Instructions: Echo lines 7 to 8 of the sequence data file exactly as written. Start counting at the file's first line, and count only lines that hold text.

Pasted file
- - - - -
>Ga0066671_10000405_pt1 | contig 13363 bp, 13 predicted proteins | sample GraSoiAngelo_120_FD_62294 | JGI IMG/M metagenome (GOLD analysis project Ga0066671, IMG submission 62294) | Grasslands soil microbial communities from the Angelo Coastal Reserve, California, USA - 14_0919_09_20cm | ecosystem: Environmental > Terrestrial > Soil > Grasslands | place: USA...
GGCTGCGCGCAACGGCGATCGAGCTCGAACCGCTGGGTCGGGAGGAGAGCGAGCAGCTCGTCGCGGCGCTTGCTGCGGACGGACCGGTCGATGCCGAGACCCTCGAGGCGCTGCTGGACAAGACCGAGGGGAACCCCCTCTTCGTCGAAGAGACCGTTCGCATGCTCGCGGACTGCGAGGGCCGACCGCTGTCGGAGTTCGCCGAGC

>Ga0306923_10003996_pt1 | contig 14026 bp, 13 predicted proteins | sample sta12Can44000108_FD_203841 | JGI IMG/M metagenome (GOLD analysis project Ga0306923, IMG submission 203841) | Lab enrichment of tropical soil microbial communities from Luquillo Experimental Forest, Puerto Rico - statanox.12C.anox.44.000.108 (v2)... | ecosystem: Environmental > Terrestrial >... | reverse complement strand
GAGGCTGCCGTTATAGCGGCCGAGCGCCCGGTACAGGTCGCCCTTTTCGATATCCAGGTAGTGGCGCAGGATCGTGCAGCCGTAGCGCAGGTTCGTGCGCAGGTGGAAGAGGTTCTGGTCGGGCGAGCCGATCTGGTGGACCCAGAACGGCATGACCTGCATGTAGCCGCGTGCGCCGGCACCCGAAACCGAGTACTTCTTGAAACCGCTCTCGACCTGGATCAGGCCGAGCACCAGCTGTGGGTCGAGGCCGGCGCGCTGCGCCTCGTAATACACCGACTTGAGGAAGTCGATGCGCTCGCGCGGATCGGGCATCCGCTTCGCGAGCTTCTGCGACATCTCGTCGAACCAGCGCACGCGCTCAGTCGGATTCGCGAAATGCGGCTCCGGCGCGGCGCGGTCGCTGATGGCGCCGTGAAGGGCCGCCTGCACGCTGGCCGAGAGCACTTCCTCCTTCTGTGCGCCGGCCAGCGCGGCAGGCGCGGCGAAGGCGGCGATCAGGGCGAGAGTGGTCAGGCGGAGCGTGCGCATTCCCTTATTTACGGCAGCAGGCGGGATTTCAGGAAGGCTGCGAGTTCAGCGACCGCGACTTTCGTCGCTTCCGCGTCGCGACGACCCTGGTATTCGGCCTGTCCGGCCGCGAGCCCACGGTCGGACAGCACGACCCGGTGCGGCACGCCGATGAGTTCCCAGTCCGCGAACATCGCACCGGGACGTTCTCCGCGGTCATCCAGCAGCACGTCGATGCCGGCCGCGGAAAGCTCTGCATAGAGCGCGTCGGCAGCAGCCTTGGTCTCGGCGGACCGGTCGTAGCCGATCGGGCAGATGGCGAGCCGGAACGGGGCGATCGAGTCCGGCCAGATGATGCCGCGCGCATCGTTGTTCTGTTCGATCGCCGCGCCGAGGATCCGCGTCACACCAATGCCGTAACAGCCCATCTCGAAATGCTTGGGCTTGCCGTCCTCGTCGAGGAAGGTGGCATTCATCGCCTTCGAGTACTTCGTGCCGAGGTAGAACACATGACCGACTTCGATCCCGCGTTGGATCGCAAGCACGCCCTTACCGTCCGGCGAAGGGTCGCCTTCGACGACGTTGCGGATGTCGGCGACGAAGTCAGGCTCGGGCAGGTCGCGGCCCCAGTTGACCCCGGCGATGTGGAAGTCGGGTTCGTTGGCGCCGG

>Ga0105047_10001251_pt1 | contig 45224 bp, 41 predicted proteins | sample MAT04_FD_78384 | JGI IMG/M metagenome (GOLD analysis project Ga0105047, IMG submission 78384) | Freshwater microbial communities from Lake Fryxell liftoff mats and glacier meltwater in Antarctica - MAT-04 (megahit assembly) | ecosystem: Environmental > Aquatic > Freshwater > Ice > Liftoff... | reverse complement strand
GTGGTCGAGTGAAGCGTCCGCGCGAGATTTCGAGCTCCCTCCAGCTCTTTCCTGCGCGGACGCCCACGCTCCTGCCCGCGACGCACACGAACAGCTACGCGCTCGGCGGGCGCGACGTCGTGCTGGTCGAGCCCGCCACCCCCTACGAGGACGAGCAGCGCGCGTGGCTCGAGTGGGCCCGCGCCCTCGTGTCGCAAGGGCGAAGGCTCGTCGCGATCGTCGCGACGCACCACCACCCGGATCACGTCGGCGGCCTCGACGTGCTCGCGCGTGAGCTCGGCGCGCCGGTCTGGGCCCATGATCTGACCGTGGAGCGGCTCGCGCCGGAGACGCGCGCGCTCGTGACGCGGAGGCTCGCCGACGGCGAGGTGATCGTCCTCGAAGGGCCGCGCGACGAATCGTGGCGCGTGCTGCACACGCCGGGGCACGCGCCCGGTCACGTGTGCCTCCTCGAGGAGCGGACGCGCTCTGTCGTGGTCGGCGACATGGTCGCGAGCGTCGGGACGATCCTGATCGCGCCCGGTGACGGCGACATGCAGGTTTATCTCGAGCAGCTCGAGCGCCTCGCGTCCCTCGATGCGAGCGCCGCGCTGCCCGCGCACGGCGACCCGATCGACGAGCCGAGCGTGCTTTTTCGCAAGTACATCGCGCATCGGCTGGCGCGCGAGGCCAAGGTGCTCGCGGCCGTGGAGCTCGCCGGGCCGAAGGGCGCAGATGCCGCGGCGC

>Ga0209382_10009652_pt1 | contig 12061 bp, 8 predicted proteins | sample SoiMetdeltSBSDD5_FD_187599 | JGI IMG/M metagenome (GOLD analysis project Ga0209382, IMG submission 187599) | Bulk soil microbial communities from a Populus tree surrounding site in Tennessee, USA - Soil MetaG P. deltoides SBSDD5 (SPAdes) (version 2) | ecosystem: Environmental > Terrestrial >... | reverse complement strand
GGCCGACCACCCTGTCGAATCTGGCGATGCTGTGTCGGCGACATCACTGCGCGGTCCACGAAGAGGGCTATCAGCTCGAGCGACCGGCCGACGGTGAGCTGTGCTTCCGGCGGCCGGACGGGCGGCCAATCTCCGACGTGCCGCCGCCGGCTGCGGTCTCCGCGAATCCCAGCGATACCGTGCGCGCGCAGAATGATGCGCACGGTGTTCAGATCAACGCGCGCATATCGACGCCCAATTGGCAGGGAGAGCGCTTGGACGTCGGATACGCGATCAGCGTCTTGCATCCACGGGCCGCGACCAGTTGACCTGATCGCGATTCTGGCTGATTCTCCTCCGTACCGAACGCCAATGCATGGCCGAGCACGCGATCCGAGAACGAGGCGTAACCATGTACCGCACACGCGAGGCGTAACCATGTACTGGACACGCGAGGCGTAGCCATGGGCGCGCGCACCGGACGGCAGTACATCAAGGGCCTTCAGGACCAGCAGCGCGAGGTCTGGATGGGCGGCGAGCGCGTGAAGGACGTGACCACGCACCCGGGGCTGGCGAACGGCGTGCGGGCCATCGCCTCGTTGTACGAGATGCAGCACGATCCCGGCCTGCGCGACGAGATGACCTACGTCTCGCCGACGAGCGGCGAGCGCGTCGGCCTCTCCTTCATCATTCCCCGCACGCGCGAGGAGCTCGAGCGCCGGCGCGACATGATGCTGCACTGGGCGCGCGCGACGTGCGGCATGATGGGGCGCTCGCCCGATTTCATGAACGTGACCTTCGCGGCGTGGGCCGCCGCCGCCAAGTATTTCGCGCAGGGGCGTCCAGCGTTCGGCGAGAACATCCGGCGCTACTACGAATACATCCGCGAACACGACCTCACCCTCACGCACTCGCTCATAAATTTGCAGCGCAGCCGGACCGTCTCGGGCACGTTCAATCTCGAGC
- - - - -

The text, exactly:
>Ga0209382_10009652_pt1 | contig 12061 bp, 8 predicted proteins | sample SoiMetdeltSBSDD5_FD_187599 | JGI IMG/M metagenome (GOLD analysis project Ga0209382, IMG submission 187599) | Bulk soil microbial communities from a Populus tree surrounding site in Tennessee, USA - Soil MetaG P. deltoides SBSDD5 (SPAdes) (version 2) | ecosystem: Environmental > Terrestrial >... | reverse complement strand
GGCCGACCACCCTGTCGAATCTGGCGATGCTGTGTCGGCGACATCACTGCGCGGTCCACGAAGAGGGCTATCAGCTCGAGCGACCGGCCGACGGTGAGCTGTGCTTCCGGCGGCCGGACGGGCGGCCAATCTCCGACGTGCCGCCGCCGGCTGCGGTCTCCGCGAATCCCAGCGATACCGTGCGCGCGCAGAATGATGCGCACGGTGTTCAGATCAACGCGCGCATATCGACGCCCAATTGGCAGGGAGAGCGCTTGGACGTCGGATACGCGATCAGCGTCTTGCATCCACGGGCCGCGACCAGTTGACCTGATCGCGATTCTGGCTGATTCTCCTCCGTACCGAACGCCAATGCATGGCCGAGCACGCGATCCGAGAACGAGGCGTAACCATGTACCGCACACGCGAGGCGTAACCATGTACTGGACACGCGAGGCGTAGCCATGGGCGCGCGCACCGGACGGCAGTACATCAAGGGCCTTCAGGACCAGCAGCGCGAGGTCTGGATGGGCGGCGAGCGCGTGAAGGACGTGACCACGCACCCGGGGCTGGCGAACGGCGTGCGGGCCATCGCCTCGTTGTACGAGATGCAGCACGATCCCGGCCTGCGCGACGAGATGACCTACGTCTCGCCGACGAGCGGCGAGCGCGTCGGCCTCTCCTTCATCATTCCCCGCACGCGCGAGGAGCTCGAGCGCCGGCGCGACATGATGCTGCACTGGGCGCGCGCGACGTGCGGCATGATGGGGCGCTCGCCCGATTTCATGAACGTGACCTTCGCGGCGTGGGCCGCCGCCGCCAAGTATTTCGCGCAGGGGCGTCCAGCGTTCGGCGAGAACATCCGGCGCTACTACGAATACATCCGCGAACACGACCTCACCCTCACGCACTCGCTCATAAATTTGCAGCGCAGCCGGACCGTCTCGGGCACGTTCAATCTCGAGC